So where does this put Bella and Edward? Meyer has a pithy set of lines:

“And so the lion fell in love with the lamb . . .” he murmured. I looked away, hiding my eyes as I thrilled to the word.
“What a stupid lamb,” I sighed.
“What a sick, masochistic lion.”

The beauty of this book—and what draws its readers in—is this conflict. Love and death; human and vampire. Edward isn’t seductive just because he’s beautiful (as every other vampire is). In the forest grove scene, quoted above, the answer is clear: it’s because he does, despite being a monster, try to hold onto his humanity. It’s why Bella—and the millions of girls and women in her feet—fall so hard for him.

Critics, of course, provide the superficial explanation that Edward is a girl’s perfect fantasy (in much the same way teenage boys fantasise about hot, available women). After all, Edward doesn’t pressure for sex; he’s charming, protective, and good looking.

All of this is true, but a problem remains for the critics’ account. Why haven’t other books that replicate the same—be it with vampires or any other male protagonist—failed to gain the same success?

Nor does it quite capture the nuances of this book. For one, the duo don’t have sex for the simple reason that Edward would kill her if they tried; but Meyer makes it clear that the attraction is sexual as with any other couple. Maybe Edward, rather than being Bella’s perfect fantasy, is simply a responsible, mature adult, much like she is.

And yes: Bella is an adult, not just a whiny teenage girl. She cooks dinner and drives her own car. She takes responsibility for her schoolwork, and shows a high degree of social awareness. Her poor co-ordination and obsessive interest in Edward is one that many girls of her age (and older) are familiar with.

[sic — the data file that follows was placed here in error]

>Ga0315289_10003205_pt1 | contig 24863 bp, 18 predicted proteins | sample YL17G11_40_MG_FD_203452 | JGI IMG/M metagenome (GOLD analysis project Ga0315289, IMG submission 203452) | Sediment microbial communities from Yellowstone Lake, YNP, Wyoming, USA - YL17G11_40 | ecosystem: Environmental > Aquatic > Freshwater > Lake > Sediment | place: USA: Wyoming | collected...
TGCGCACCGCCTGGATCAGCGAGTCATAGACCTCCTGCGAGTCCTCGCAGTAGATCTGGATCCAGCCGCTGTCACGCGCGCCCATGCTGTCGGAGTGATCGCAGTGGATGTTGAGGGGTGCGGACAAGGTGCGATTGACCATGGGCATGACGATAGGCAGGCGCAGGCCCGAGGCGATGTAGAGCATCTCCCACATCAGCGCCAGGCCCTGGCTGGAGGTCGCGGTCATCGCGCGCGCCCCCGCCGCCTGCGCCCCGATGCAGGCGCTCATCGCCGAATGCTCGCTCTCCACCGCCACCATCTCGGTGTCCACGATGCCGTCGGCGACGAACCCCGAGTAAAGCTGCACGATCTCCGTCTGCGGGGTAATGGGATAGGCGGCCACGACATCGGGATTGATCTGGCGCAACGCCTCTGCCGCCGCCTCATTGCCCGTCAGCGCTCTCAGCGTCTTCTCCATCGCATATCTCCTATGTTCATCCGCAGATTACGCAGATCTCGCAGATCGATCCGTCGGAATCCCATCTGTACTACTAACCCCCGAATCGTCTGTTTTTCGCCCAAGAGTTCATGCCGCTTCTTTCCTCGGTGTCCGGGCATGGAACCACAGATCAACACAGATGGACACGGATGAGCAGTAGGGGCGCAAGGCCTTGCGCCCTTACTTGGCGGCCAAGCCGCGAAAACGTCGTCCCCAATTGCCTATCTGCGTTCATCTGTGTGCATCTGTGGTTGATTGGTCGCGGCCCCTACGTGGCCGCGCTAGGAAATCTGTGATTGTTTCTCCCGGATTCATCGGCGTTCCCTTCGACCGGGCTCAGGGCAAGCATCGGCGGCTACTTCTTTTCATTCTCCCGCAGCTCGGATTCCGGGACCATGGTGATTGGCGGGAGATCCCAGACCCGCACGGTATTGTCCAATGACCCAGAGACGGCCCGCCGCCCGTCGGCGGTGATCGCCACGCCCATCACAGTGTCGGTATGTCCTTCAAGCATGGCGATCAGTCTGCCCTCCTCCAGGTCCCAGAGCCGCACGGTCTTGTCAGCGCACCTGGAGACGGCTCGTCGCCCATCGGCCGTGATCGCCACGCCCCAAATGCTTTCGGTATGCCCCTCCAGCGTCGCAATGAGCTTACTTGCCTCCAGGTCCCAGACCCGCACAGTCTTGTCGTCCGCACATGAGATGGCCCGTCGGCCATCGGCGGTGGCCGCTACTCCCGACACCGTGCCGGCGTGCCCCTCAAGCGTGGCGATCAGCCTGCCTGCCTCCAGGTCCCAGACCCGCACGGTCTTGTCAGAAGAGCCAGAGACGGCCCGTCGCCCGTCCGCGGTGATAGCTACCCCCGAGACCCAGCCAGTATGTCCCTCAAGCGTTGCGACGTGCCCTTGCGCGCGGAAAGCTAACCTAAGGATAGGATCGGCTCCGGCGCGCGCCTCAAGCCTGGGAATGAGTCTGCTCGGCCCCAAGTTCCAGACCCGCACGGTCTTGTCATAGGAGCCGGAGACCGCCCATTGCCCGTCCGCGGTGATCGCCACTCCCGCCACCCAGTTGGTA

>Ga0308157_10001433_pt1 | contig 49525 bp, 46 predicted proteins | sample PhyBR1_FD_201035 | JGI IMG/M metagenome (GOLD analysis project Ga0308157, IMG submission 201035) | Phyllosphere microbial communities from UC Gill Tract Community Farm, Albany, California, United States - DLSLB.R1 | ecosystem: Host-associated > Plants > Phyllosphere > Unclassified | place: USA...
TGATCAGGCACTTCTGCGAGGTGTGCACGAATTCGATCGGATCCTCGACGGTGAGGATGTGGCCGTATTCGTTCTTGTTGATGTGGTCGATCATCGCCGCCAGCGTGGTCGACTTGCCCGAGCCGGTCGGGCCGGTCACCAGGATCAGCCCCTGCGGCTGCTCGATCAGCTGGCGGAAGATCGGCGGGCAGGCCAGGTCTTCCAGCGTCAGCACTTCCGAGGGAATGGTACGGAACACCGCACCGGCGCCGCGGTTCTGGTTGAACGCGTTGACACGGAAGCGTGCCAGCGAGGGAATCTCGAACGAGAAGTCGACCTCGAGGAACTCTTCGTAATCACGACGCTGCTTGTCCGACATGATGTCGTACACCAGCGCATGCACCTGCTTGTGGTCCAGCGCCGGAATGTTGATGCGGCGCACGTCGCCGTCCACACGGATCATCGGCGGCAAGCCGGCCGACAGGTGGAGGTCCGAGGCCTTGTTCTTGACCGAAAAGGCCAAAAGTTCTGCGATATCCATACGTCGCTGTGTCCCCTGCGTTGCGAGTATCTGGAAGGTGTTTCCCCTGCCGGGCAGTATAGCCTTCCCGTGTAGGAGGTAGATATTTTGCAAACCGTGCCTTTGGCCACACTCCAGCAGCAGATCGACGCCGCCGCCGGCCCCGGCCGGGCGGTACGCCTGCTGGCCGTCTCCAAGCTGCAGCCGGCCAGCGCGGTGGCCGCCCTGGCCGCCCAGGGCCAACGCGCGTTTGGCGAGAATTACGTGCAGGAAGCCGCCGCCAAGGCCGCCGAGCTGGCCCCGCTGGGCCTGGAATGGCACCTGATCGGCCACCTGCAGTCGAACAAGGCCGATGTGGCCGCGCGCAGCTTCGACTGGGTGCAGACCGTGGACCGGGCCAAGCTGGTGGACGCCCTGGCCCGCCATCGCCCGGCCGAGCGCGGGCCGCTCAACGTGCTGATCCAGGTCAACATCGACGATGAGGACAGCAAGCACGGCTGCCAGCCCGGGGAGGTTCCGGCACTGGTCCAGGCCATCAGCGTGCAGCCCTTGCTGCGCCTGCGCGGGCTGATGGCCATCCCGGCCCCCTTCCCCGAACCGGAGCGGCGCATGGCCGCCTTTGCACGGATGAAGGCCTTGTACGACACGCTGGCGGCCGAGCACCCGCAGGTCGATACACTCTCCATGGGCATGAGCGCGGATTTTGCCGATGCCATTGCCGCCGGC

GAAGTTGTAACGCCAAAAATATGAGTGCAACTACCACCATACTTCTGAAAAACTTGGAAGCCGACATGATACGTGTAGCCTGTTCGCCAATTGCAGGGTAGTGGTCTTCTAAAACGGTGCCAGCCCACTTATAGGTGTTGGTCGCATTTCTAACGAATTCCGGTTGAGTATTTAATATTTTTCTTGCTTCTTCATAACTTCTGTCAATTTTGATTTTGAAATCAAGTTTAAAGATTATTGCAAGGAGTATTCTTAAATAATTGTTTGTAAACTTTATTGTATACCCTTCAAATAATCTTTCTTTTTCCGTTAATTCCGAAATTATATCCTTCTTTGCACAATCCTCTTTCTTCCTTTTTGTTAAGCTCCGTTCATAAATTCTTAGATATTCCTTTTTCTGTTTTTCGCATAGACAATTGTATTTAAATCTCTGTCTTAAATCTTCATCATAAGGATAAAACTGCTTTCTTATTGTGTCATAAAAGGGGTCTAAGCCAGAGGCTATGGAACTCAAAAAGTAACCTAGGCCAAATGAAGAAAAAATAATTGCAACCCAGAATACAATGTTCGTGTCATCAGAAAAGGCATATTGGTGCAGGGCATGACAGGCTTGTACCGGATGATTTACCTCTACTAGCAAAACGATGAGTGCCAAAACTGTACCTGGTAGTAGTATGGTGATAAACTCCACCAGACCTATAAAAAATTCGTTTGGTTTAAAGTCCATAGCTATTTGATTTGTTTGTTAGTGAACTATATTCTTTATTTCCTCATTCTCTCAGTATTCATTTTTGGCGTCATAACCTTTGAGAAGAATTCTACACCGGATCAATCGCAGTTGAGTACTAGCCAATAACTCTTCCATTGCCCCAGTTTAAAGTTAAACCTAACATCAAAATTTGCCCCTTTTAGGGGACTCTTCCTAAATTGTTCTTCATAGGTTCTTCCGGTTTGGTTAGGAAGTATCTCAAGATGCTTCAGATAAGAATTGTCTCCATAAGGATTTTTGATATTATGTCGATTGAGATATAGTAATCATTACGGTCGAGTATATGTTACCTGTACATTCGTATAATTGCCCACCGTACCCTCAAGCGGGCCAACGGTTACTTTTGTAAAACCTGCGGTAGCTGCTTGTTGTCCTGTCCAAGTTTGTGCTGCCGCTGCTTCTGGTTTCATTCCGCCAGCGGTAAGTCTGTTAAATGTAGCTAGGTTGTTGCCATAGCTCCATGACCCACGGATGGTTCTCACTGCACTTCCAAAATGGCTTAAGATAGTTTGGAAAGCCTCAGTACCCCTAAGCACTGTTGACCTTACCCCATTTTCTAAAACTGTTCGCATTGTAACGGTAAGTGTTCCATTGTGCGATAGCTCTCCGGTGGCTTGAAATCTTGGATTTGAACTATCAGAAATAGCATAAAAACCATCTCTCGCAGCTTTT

This brings me, at last, to my conclusion. Twilight is a fine book from a formulaic perspective—it’s competently written (albeit not a work of poetry), the plot keeps the reader tightly engaged, and the characterisation is spot-on. But this book has a magic ingredient that goes beyond all that: vampirism, and more broadly, the line between monster and human.

Critics may scoff at it and dismiss it. They may provide convenient explanations for its success, and wrinkle their nose at its prosaic writing (even though it’s not really that prosaic, and is written better than many ‘literary’ novels that abuse the English language with their logorrhea). Ultimately, though, Twilight stands on its own legs: 100 million copies, four blockbuster films, and an entire social phenomenon.